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Christensen v. Town of Kimballton

Supreme Court of Iowa
May 5, 1931
233 N.W. 789 (Iowa 1931)


No. 39512.

May 5, 1931.

MUNICIPAL CORPORATIONS: Contracts in General — Pledge of Property and Income to Pay Debt. Principle reaffirmed that a municipality may not purchase equipment for its public utility, and pledge the property and income of the plant for the payment of the said equipment.

MORLING and STEVENS, JJ, dissent.

Headnote 1: 71 A.L.R. 828.

Appeal from Audubon District Court. — H.J. MANTZ, Judge.

Taxpayers' suit in equity to enjoin performance by defendant town of contract to purchase engine from defendant Fairbanks, Morse Company. Decree for defendants. Plaintiff appeals. Former opinion, 231 Northwestern 502, withdrawn. — Reversed.

S.C. Kerberg and Ralph Maclean, for appellant.

Clark, Byers, Hutchinson Garber, for appellees.

By acceptance dated February 15, 1928, of the proposition of Fairbanks, Morse Company, a contract was made whereby Fairbanks, Morse Company agreed to sell and deliver F.O.B. Factories a designated type and style of "Special Electric Diesel Oil Engine with standard equipment for running water cooling and direct connection to Alternator in accordance with specifications attached" for the price of $18,394, including $6,345.35 cancelled balance of a former contract. The town agreed to erect the proper foundations and buildings and furnish common labor, cartage and materials for erection and operation which was to be done under the superintendence of the seller's engineer. The purchase price was to be paid in forty-eight equal pledge orders beginning 60 days from date, payable in consecutive monthly payments "said orders not to be general obligations of said town but a special obligation payable only from the revenues of the Light Power Plant as provided in appropriation ordinance of said Town of Kimballton," title to remain in company until final payment. The company in case of default was entitled to take possession of the machinery and make sale according to the statutes of the state. It was provided that the machinery should remain personal property. By ordinance reciting the contract there were appropriated monthly from all moneys received from the operation of the electric light plant of the town, over and above operating expenses, such sums as would create a fund sufficient to pay the principal and interest of the orders which were declared by the ordinance to be payable only out of such fund. The ordinance provided that the earnings of the plant were pledged as security for payment of the obligations and would be maintained sufficient for that purpose. Plaintiff alleges, among other matters not necessary to relate, that the contract and pledge orders are void because they were ultra vires and contrary to public policy forbidding municipal corporations to mortgage or create liens upon public property. Defendant took issue upon these allegations.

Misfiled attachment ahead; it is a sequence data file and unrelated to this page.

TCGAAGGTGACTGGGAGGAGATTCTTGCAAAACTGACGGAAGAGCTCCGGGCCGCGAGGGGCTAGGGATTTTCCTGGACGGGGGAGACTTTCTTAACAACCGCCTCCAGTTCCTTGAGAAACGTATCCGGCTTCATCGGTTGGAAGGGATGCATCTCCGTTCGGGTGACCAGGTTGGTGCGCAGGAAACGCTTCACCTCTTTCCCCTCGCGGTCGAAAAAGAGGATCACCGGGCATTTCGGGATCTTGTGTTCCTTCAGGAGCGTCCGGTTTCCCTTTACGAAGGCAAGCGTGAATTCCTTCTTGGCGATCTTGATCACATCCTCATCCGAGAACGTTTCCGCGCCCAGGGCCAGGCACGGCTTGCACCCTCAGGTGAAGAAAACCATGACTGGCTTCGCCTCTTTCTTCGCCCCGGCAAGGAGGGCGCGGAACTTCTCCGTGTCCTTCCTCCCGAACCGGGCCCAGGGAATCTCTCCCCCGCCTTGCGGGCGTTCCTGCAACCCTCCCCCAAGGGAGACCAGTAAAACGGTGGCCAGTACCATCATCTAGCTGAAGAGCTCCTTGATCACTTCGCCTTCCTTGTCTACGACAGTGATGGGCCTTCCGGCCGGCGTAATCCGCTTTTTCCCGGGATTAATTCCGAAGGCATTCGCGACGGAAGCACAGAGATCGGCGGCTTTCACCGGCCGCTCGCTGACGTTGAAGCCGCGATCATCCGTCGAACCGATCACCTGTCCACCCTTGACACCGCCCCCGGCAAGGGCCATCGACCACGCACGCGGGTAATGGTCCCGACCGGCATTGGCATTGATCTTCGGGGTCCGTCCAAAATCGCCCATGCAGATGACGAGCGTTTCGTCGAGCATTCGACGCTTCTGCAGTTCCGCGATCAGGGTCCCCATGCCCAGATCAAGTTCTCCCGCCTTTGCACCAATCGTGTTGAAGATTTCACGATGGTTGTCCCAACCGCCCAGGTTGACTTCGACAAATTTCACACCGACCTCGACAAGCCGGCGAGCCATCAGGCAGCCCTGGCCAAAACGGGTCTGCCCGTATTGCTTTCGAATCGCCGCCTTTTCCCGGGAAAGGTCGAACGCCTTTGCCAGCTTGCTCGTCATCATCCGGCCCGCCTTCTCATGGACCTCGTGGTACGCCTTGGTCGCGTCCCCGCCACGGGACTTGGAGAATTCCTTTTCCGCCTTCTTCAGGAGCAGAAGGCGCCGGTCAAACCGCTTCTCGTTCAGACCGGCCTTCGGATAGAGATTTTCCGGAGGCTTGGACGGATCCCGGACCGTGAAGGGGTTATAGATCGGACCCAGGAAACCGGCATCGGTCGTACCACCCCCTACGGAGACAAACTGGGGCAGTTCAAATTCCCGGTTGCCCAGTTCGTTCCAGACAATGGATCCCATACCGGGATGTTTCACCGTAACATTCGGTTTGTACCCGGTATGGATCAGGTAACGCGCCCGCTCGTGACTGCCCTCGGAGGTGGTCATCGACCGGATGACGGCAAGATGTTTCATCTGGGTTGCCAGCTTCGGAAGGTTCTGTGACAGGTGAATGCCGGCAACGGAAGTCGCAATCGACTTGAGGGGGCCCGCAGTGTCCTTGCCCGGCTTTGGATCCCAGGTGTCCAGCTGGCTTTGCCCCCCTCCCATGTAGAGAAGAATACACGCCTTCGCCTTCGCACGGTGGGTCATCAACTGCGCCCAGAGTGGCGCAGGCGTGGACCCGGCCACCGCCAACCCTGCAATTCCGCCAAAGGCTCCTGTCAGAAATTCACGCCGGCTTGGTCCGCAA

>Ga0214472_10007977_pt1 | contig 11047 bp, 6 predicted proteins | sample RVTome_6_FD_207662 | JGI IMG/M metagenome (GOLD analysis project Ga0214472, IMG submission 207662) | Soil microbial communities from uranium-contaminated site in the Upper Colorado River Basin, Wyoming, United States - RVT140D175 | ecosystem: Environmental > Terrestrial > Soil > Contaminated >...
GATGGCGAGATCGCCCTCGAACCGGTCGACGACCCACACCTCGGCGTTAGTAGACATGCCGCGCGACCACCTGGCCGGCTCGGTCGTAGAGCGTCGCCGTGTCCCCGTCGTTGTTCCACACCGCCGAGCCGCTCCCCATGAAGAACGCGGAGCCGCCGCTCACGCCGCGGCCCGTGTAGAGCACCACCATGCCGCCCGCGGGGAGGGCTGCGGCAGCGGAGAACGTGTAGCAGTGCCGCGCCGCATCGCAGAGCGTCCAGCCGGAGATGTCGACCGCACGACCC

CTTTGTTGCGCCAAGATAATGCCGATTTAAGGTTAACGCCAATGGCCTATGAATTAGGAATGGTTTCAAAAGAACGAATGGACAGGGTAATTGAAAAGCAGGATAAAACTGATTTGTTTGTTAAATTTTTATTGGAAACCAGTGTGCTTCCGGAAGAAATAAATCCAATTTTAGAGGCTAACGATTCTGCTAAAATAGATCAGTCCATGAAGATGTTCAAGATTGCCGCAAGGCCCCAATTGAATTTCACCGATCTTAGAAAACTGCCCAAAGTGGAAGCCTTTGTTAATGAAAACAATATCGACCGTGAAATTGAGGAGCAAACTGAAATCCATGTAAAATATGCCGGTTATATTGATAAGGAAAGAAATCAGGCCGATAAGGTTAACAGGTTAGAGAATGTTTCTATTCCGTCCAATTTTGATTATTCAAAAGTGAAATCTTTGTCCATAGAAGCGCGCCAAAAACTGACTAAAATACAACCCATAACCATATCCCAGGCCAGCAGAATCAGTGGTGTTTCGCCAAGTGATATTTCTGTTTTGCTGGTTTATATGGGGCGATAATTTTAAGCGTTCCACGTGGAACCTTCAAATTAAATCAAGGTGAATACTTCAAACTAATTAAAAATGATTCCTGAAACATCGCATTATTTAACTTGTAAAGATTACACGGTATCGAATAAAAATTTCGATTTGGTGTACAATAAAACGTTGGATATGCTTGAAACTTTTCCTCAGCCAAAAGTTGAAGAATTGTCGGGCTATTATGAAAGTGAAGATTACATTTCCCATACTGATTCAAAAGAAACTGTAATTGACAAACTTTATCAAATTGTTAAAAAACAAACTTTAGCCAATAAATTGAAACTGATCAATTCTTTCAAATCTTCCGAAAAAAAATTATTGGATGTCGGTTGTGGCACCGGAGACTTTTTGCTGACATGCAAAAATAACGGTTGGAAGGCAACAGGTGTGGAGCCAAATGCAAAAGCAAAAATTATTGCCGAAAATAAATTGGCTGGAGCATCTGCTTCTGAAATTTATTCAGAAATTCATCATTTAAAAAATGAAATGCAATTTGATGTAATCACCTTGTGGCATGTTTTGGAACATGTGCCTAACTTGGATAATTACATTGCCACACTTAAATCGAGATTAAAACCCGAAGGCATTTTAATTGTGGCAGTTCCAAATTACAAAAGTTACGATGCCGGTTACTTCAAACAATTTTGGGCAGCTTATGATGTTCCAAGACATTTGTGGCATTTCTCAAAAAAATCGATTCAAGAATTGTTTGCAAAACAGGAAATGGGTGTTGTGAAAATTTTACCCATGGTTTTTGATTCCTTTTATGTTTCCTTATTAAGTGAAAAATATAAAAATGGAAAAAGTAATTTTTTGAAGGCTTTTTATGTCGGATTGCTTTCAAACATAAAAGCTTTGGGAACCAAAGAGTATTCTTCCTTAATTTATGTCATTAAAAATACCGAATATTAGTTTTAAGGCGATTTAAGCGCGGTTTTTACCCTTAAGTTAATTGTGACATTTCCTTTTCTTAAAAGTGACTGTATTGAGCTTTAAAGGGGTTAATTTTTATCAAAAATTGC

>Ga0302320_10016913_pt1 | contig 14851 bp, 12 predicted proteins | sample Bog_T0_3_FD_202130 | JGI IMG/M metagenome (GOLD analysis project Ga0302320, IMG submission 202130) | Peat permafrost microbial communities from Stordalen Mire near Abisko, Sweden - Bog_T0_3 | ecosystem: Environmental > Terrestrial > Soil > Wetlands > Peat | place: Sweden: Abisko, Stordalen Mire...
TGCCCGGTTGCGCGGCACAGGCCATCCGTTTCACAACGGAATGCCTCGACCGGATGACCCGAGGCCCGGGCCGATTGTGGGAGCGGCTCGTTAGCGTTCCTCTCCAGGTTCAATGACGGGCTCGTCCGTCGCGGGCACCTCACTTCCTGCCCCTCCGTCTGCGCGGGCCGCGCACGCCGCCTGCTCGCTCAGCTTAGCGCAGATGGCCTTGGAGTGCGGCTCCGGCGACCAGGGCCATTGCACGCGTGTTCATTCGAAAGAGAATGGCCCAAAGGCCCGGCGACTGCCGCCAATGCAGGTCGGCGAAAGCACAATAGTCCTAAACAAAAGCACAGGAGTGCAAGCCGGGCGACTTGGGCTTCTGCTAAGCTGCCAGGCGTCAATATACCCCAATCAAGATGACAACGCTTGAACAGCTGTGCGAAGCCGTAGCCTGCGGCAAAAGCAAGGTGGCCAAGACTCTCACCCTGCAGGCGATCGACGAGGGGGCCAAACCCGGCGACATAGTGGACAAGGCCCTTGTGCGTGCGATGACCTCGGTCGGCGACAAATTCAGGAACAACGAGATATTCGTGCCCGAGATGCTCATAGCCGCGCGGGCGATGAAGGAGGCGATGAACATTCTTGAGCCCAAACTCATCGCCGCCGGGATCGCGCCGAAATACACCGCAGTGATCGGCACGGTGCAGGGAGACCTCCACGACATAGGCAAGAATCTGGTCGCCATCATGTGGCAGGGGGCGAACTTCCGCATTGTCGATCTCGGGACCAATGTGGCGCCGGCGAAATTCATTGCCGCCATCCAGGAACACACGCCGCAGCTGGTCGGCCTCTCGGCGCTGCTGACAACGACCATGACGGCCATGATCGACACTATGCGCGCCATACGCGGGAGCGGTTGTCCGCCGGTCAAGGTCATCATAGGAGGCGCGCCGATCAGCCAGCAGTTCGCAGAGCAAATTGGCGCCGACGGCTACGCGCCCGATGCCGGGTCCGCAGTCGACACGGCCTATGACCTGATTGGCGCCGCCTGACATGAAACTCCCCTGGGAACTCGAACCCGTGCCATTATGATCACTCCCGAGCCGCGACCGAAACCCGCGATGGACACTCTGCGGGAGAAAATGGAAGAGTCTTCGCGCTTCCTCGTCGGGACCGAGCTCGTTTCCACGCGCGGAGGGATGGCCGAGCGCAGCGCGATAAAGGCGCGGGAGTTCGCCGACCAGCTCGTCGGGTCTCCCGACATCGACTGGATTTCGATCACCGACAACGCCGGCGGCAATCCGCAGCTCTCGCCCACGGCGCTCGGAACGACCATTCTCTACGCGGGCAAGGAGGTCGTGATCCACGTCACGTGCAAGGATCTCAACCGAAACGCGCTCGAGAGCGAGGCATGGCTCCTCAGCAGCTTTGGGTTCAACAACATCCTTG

It was stipulated that the town owns a water works for which there is outstanding bonded indebtedness of $4500; that the electric light and power plant was acquired by popular vote. It is stipulated that the building and improvements for the housing of the engine under the contract involved were "all in place and had been erected for more than five years past." The foregoing for present purposes sufficiently sets out the case.

Owing to misapprehension of the rules the appellant did not set out a stipulation made in the lower court that he was a resident and taxpayer of the town of Kimballton. Defendants have not sought to take advantage of this omission. Hence the former opinion, 231 Northwestern 502, has been withdrawn.

The case is ruled by Van Eaton v. Town of Sidney, 211 Iowa 986, and pursuant to that decision the judgment is — Reversed.

All Justices concur except MORLING and STEVENS, who dissent.